Global Agriculture

Biosecurity vigilance brought to the fore

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23 July 2022, AU: As part of the Australian Government’s response to the spread of animal diseases in the region, the Department of Agriculture, Fisheries and Forestry has increased its surveillance and testing of meat and other animal products, both at the border and through targeted checking of retail outlets.

Some pork products have been removed from supermarket shelves after viral fragments of both foot and mouth disease (FMD) and African swine fever (ASF) were detected during testing.

This find does not change Australia’s disease-free status for FMD and ASF.

There is no threat to human health from these diseases.

During a recent purchasing and testing campaign of food for sale in supermarkets around Australia, one sample tested positive for FMD and ASF viral fragments– the test does not indicate live virus. This sample was from pork floss offered for sale in Melbourne.

Pork floss is a processed, dried meat product that can be imported if it meets strict import conditions that mitigate the risk of exotic diseases, including ASF and FMD. The product was processed, but investigations have not found evidence that the treatment was to Australia’s requirements.

Out of an abundance of caution, officers have seized product from all linked supermarkets and a warehouse in Melbourne.

If the public have any of this pork floss product, please return them to the Department of Agriculture, Fisheries and Forestry office in your capital city. If you are unsure about a concerning product or would like further information, please contact the department.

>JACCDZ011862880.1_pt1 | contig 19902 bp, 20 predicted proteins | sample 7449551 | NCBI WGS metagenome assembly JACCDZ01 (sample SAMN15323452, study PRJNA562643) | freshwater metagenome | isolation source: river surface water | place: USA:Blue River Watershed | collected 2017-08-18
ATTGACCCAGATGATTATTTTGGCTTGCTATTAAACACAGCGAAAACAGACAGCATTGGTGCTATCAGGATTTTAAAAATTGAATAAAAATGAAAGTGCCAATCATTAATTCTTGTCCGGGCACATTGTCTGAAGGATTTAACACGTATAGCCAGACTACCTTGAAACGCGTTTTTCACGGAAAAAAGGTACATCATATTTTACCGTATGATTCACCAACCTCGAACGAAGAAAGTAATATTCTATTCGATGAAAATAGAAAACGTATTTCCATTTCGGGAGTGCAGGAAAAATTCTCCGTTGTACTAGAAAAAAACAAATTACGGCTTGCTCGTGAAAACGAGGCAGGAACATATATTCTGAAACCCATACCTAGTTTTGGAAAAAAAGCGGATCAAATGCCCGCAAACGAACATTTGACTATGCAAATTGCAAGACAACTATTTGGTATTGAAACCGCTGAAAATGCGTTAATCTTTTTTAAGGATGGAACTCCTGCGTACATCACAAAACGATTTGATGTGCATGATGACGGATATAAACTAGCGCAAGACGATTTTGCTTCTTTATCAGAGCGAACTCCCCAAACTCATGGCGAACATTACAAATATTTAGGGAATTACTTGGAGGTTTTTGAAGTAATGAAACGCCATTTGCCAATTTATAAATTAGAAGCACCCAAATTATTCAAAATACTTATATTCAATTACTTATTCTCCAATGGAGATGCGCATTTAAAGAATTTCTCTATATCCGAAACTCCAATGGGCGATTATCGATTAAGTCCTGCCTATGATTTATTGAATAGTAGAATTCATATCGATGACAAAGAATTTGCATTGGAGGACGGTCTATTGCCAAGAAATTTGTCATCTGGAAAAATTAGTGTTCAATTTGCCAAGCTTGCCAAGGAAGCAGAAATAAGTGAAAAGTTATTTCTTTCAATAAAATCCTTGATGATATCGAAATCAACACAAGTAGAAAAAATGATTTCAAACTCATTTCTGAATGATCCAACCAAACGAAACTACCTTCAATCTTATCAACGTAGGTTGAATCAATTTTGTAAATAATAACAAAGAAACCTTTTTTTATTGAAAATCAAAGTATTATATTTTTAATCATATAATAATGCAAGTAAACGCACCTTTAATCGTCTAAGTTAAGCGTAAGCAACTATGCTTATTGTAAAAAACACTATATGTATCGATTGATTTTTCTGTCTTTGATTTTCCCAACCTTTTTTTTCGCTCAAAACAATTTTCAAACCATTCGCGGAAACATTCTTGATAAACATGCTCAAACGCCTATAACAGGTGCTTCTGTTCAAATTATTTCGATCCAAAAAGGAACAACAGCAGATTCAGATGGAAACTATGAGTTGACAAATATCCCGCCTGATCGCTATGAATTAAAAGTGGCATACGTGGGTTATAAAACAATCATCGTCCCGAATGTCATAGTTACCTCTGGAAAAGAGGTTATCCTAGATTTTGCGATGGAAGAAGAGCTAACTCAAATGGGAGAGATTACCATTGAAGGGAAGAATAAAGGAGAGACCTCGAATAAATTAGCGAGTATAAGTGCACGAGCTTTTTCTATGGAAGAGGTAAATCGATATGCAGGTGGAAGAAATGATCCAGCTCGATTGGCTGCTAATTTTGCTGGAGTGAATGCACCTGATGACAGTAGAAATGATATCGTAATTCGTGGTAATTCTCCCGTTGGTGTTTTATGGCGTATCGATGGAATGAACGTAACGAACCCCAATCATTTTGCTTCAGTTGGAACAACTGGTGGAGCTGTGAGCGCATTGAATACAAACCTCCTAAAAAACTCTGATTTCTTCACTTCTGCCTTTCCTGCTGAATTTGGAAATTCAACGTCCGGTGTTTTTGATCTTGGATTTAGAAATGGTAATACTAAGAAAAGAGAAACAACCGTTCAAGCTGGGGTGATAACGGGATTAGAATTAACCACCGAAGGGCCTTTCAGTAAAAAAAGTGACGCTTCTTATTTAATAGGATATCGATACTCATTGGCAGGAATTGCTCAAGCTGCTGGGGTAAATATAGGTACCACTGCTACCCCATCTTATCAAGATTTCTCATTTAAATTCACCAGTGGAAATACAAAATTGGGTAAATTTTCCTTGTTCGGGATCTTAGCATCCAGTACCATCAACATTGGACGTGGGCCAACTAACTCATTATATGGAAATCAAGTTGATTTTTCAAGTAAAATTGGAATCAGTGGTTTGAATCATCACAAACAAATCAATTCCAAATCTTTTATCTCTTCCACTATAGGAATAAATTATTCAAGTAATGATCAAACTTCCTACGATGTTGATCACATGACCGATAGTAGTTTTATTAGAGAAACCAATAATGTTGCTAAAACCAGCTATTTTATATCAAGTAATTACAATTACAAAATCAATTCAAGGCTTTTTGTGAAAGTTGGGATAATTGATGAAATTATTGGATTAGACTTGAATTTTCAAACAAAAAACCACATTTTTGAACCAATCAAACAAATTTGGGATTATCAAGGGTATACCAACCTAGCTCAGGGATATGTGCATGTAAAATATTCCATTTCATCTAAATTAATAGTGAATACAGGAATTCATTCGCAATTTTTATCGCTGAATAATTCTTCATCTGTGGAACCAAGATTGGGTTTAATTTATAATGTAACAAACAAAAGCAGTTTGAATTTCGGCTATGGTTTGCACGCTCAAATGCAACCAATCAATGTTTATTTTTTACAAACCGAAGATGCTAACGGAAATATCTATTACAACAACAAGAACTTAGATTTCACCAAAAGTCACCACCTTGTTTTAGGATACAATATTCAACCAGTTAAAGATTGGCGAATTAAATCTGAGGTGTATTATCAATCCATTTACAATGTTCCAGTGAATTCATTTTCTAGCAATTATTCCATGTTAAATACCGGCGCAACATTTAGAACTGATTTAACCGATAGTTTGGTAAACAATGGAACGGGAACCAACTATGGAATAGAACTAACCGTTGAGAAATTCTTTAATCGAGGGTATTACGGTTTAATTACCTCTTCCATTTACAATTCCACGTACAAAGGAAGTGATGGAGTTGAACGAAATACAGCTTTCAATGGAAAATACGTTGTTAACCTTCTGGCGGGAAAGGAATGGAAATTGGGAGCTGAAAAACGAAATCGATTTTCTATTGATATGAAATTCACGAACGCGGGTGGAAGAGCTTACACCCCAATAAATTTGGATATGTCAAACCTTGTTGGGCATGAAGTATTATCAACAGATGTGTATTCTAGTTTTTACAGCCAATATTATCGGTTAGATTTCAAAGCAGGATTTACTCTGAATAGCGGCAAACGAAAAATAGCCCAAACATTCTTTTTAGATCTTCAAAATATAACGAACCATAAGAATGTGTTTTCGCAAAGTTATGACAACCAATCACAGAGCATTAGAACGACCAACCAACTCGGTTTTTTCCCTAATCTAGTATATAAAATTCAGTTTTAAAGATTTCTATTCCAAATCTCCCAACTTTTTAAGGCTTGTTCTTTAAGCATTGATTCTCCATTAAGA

A number of other pork products for retail sale around Australia have tested positive for ASF viral fragments. Officers are in the process of securing products and undertaking investigations. Further information will be provided when these investigations have been completed.

The department has also been testing meat products seized at the border from travellers and through the mail.

Recently a passenger was intercepted with a beef product. When prompted by a biosecurity officer, the passenger declared a number of items of biosecurity concern at the border and was issued with a warning. The seized beef item tested positive for FMD viral fragments.

The public, retailers and importers are asked to be vigilant in their purchases, to play their part in protecting Australia from these terrible diseases.

The government will continue to step up this surveillance activity and will prosecute breaches of biosecurity rules to the full extent of the law. This is across all pathways, not just travellers through airports.

Pig owners must not feed meat, animal products or imported dairy goods to their pigs. This is called swill feeding and is illegal throughout Australia.

Foot and mouth disease is considered one of Australia’s greatest biosecurity threats to livestock and an incursion of FMD or ASF would have severe consequences for Australia’s animal health, trade and economy and our regional communities.

Breaches of Australia’s biosecurity are taken very seriously. Penalties for those who do the wrong thing include imprisonment for up to 10 years or a fine of up to $1,110,000 (or $5,550,000 for corporate entities) or both.

Everyone has a role in preventing harmful pests and diseases from entering Australia. If you are travelling, importing goods or ordering goods through the mail, be aware of what is permitted entry to Australia. You can do this by checking the website at

Also Read: China: Measures counter food security risks

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